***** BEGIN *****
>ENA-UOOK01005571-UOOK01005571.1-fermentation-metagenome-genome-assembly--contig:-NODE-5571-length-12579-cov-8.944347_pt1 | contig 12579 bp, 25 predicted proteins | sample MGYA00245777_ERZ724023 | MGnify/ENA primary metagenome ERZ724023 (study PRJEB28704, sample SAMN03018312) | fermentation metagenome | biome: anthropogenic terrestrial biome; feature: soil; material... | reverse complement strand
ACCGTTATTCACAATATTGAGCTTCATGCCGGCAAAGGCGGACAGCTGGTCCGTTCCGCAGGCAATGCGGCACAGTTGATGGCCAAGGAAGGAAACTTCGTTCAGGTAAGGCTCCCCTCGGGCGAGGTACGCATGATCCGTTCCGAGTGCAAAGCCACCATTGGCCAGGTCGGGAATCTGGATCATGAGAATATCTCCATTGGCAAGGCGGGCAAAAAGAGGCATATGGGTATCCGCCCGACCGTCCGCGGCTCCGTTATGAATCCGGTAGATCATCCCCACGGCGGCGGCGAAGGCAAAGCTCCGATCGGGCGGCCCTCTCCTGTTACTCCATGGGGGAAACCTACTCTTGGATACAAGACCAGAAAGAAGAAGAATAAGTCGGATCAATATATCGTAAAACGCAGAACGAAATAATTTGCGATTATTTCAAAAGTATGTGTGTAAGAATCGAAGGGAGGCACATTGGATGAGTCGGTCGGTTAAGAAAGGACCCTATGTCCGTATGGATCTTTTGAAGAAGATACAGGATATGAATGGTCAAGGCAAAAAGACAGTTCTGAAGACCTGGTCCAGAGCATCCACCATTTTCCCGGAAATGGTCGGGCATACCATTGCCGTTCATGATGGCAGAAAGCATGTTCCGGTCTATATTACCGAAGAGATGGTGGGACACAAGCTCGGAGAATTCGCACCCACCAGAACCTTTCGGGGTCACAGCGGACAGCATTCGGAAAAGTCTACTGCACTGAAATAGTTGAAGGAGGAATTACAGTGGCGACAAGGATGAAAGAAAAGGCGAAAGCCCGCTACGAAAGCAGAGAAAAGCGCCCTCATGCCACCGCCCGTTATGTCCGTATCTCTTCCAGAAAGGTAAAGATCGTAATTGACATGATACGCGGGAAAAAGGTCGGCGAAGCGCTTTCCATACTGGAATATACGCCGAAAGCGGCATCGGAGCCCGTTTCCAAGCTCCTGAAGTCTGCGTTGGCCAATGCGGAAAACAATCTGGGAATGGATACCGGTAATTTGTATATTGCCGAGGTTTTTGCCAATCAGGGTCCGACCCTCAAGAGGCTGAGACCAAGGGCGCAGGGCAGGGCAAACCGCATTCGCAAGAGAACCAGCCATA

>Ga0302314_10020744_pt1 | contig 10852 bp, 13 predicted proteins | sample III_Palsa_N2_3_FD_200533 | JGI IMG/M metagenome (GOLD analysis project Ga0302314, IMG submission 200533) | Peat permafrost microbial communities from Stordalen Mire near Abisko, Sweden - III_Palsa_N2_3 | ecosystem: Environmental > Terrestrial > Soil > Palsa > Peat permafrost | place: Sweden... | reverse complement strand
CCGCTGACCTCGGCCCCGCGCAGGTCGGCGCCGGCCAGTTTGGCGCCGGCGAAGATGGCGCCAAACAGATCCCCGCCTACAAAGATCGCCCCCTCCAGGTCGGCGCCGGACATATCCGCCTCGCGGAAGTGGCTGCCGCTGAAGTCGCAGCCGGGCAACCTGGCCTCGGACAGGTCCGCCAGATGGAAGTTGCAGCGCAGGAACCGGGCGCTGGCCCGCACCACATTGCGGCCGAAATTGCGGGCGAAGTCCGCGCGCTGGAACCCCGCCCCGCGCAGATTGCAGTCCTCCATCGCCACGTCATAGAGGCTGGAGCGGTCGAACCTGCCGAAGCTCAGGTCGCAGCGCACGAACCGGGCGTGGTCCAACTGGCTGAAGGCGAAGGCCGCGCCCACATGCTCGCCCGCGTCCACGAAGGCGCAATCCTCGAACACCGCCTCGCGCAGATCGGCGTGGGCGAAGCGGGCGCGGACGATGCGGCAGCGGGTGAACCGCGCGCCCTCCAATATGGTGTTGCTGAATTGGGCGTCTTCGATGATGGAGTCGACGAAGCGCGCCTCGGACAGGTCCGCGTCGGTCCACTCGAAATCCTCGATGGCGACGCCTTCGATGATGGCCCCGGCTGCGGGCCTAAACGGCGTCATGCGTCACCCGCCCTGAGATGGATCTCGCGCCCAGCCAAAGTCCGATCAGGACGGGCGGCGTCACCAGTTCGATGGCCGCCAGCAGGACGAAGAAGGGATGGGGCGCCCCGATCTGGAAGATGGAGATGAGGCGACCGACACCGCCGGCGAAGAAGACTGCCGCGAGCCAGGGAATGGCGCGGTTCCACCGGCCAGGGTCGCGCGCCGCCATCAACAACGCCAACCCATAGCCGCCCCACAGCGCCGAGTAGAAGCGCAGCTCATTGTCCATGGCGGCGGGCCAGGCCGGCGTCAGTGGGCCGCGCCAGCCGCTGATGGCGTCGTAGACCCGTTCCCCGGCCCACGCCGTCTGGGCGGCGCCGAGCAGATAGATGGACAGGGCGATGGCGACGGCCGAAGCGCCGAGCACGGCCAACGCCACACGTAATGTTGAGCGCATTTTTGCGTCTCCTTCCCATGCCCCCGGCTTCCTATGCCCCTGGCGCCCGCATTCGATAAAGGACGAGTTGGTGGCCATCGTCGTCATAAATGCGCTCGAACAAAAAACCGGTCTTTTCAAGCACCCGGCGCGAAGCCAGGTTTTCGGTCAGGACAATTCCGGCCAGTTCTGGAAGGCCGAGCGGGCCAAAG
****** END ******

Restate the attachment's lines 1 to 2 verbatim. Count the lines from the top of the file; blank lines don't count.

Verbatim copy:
>ENA-UOOK01005571-UOOK01005571.1-fermentation-metagenome-genome-assembly--contig:-NODE-5571-length-12579-cov-8.944347_pt1 | contig 12579 bp, 25 predicted proteins | sample MGYA00245777_ERZ724023 | MGnify/ENA primary metagenome ERZ724023 (study PRJEB28704, sample SAMN03018312) | fermentation metagenome | biome: anthropogenic terrestrial biome; feature: soil; material... | reverse complement strand
ACCGTTATTCACAATATTGAGCTTCATGCCGGCAAAGGCGGACAGCTGGTCCGTTCCGCAGGCAATGCGGCACAGTTGATGGCCAAGGAAGGAAACTTCGTTCAGGTAAGGCTCCCCTCGGGCGAGGTACGCATGATCCGTTCCGAGTGCAAAGCCACCATTGGCCAGGTCGGGAATCTGGATCATGAGAATATCTCCATTGGCAAGGCGGGCAAAAAGAGGCATATGGGTATCCGCCCGACCGTCCGCGGCTCCGTTATGAATCCGGTAGATCATCCCCACGGCGGCGGCGAAGGCAAAGCTCCGATCGGGCGGCCCTCTCCTGTTACTCCATGGGGGAAACCTACTCTTGGATACAAGACCAGAAAGAAGAAGAATAAGTCGGATCAATATATCGTAAAACGCAGAACGAAATAATTTGCGATTATTTCAAAAGTATGTGTGTAAGAATCGAAGGGAGGCACATTGGATGAGTCGGTCGGTTAAGAAAGGACCCTATGTCCGTATGGATCTTTTGAAGAAGATACAGGATATGAATGGTCAAGGCAAAAAGACAGTTCTGAAGACCTGGTCCAGAGCATCCACCATTTTCCCGGAAATGGTCGGGCATACCATTGCCGTTCATGATGGCAGAAAGCATGTTCCGGTCTATATTACCGAAGAGATGGTGGGACACAAGCTCGGAGAATTCGCACCCACCAGAACCTTTCGGGGTCACAGCGGACAGCATTCGGAAAAGTCTACTGCACTGAAATAGTTGAAGGAGGAATTACAGTGGCGACAAGGATGAAAGAAAAGGCGAAAGCCCGCTACGAAAGCAGAGAAAAGCGCCCTCATGCCACCGCCCGTTATGTCCGTATCTCTTCCAGAAAGGTAAAGATCGTAATTGACATGATACGCGGGAAAAAGGTCGGCGAAGCGCTTTCCATACTGGAATATACGCCGAAAGCGGCATCGGAGCCCGTTTCCAAGCTCCTGAAGTCTGCGTTGGCCAATGCGGAAAACAATCTGGGAATGGATACCGGTAATTTGTATATTGCCGAGGTTTTTGCCAATCAGGGTCCGACCCTCAAGAGGCTGAGACCAAGGGCGCAGGGCAGGGCAAACCGCATTCGCAAGAGAACCAGCCATA